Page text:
An antibiotic is a substance that slows or stops the growth of bacteria
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Name one antibiotic?
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Name one strain of bacteria resistant to antibiotics?
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Define monoclonal antibodies?
Monoclonal antibodies are identical copies of one type of antibody
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How many cells are used to clone monoclonal antibodies?
One cell
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Describe the process in which monoclonal antibodies are made?
A mouse is vaccinated in order to stimulate production of antibodies, spleen cells removed which form antibodies, tumour cells and spleen cells fuse to form hybridoma cells, hybridoma cells are grown in tissue culture, monoclonal antibodies are made
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Define what a hybridoma is?
A hybridoma is a combination of mouse cells and tumour cells fused together
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Explain what monoclonal antibodies do?
Monoclonal antibodies bind to only one specific type of antigen, so they can be used to target a specific chemical or cells in the body.
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Name 3 uses of monoclonal antibodies?
Pregnancy tests, research of specific molecules, treat some diseases eg. cancer by delivering radioactive substances that stops cancerous cell division
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Name 1 downfall of monoclonal antibodies?
Monoclonal antibodies produce several side effects, more than expected therefore they are not widely used yet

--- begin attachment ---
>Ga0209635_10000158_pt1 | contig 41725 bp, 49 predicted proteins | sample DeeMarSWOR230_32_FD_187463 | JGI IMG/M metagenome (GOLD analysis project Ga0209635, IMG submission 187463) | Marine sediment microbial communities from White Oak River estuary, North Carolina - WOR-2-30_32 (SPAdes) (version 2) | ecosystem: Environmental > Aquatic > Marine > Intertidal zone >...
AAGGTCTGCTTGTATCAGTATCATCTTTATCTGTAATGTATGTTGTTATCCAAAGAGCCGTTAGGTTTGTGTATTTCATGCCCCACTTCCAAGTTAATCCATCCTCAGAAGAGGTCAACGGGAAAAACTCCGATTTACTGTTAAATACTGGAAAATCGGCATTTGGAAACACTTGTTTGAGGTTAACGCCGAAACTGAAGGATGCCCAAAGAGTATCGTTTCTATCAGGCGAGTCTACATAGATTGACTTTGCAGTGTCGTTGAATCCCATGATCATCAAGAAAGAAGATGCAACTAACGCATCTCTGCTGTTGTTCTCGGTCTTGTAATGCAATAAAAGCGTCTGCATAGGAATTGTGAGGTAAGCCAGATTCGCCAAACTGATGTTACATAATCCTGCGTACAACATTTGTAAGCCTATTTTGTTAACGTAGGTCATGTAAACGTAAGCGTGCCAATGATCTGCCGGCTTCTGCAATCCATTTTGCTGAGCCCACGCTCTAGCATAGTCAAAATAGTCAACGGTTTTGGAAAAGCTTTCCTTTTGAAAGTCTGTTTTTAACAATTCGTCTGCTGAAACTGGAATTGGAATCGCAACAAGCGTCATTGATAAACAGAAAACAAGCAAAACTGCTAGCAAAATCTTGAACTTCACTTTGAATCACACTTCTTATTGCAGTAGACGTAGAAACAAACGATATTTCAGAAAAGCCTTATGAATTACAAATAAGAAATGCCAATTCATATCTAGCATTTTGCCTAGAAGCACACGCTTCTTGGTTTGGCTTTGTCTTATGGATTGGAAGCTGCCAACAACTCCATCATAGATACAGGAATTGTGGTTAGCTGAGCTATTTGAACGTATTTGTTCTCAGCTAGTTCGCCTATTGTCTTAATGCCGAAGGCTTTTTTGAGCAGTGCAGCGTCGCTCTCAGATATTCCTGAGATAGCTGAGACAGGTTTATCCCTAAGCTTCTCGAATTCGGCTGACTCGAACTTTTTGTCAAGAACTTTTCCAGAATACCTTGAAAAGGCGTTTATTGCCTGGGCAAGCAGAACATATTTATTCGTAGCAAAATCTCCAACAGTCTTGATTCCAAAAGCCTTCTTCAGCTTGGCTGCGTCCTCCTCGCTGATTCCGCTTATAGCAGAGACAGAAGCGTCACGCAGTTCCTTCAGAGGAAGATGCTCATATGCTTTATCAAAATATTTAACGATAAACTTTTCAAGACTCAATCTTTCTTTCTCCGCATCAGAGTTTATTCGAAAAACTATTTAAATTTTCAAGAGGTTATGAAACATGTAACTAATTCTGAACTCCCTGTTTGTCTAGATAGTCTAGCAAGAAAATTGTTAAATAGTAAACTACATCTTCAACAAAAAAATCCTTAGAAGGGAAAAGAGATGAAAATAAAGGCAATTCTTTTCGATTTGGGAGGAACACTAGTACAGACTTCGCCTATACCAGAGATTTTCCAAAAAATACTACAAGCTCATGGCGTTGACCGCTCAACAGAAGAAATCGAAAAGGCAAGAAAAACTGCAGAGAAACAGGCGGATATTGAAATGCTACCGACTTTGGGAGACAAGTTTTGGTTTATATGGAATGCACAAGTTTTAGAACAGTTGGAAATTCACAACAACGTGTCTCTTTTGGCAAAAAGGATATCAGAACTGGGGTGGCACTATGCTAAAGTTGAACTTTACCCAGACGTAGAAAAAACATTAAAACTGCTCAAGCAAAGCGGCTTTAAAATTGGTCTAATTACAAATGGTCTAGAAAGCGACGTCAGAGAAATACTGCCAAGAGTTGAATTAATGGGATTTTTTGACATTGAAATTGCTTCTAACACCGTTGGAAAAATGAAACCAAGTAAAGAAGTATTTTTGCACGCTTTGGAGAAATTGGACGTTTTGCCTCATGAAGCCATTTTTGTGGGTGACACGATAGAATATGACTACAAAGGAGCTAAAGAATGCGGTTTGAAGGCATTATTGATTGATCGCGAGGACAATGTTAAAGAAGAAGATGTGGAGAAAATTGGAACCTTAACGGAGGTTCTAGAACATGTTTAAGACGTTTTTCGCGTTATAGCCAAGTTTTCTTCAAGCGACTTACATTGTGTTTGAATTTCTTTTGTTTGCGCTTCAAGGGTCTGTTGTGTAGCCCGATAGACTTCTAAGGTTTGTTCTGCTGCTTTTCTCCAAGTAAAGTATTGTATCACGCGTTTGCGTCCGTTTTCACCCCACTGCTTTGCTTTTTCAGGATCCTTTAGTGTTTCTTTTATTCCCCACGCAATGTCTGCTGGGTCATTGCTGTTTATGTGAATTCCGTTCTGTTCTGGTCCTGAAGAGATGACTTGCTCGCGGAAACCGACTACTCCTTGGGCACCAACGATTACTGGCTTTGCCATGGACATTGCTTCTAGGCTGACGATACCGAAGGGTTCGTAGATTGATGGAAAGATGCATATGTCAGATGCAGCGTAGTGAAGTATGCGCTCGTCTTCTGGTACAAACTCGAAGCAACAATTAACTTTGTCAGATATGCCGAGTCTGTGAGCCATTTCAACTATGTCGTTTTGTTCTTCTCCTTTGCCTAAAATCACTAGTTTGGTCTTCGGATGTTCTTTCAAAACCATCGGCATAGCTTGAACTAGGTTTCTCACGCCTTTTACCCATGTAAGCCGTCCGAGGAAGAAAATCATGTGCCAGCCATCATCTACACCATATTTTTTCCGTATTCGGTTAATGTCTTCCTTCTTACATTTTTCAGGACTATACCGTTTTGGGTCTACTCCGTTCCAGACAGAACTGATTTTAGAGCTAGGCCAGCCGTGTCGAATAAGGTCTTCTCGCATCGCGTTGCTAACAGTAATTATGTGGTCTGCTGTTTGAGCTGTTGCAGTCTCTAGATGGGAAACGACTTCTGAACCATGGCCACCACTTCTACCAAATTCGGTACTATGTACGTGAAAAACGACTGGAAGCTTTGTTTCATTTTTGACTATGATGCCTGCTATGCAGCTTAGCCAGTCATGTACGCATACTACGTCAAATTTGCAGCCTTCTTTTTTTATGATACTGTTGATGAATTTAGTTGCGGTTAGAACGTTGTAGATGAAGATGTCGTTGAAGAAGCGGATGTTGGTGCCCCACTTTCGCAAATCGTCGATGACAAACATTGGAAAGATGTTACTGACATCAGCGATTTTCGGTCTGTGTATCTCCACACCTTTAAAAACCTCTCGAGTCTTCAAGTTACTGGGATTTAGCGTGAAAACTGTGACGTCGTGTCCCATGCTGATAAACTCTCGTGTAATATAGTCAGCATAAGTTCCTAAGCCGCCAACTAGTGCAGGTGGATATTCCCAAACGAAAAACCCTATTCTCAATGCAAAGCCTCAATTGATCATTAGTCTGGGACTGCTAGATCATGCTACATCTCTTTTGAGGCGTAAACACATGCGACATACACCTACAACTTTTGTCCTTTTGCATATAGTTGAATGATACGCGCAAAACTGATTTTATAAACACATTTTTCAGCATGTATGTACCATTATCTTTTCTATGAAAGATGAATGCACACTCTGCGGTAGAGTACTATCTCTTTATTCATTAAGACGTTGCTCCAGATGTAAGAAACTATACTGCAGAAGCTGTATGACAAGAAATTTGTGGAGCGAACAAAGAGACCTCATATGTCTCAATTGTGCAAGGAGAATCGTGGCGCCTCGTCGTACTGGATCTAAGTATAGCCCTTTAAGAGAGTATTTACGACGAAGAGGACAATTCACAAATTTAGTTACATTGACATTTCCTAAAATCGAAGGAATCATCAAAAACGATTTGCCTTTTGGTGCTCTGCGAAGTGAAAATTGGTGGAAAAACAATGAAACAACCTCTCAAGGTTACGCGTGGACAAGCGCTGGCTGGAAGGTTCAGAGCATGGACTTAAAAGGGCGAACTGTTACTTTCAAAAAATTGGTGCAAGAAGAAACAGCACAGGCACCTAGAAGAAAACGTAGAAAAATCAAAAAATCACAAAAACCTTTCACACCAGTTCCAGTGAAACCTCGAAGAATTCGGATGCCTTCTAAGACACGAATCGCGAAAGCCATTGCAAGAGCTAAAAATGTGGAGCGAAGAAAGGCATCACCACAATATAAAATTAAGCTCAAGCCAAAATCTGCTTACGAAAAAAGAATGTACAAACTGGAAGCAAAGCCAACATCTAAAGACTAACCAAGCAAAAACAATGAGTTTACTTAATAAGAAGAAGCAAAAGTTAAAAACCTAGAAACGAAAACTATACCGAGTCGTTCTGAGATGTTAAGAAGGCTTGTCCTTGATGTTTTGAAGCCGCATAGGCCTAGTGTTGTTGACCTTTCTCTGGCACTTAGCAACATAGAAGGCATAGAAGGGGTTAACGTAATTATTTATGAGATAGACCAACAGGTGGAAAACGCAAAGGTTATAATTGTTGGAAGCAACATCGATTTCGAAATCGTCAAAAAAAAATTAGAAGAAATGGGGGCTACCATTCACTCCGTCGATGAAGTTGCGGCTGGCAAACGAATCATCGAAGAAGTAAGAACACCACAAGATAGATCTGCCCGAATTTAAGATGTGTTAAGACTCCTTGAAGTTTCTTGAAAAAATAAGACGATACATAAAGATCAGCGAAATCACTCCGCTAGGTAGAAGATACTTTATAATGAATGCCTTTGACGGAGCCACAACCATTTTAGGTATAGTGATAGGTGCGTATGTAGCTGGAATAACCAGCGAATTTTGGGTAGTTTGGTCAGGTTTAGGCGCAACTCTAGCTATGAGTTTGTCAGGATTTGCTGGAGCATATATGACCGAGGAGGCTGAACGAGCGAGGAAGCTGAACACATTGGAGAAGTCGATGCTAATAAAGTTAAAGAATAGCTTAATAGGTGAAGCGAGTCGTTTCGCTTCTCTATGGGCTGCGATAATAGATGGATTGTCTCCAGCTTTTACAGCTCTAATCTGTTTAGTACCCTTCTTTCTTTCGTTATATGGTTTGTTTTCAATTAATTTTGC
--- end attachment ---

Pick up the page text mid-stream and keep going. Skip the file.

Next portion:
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Name 6 signs that a plant is diseased
Stunted growth, discolouration, spots on leaves, areas of decay, malformed stems and leaves and the presence of pests
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Name 3 ways a plant disease can be identified
Consultation of a gardening manual, taking infected plants to a laboratory for identification of the disease, using test kits which contain monoclonal antibodies
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Describe and explain what the tobacco mosaic virus is?
TMV is a widespread plant pathogen, it infects many plants such as tomatoes, it produces a distinctive 'mosaic' pattern of discolouration on leaves which reduces chlorophyll content, it affects the plant's growth due to lack of photosynthesis
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What are aphids?
Aphids (greenfly or blackly) are small insects that feed on the phloem of a plant, taking sugars away from the plant, causing stunted growth
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What is chlorosis?
Chlorosis is caused by magnesium deficiency, stunted growth occurs because magnesium ions are need to make chlorophyll
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Name 3 physical defences plants have
Cell walls made of cellulose, a tough waxy cuticle on leaves and layers of dead cells around the stem which fall off and take pathogens with them
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Name 4 mechanical defences that plants use
Thorns, hairs, leaves that droop or curl when touched and mimicry which tricks animals into not eating them i.e white deadnettle looks similar to stinging nettle so plants don't eat it but it does not sting
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Name 2 chemical defences used by plants
Antibacterial chemicals and poison
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Card 2


Define what a vector is?


A vector is any organism that can spread a disease

Card 3


Give an example of a viral disease found in plants


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Card 4


Give an example of a viral disease found in humans


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Card 5


Give a few examples of how communicable diseases may be transmitted?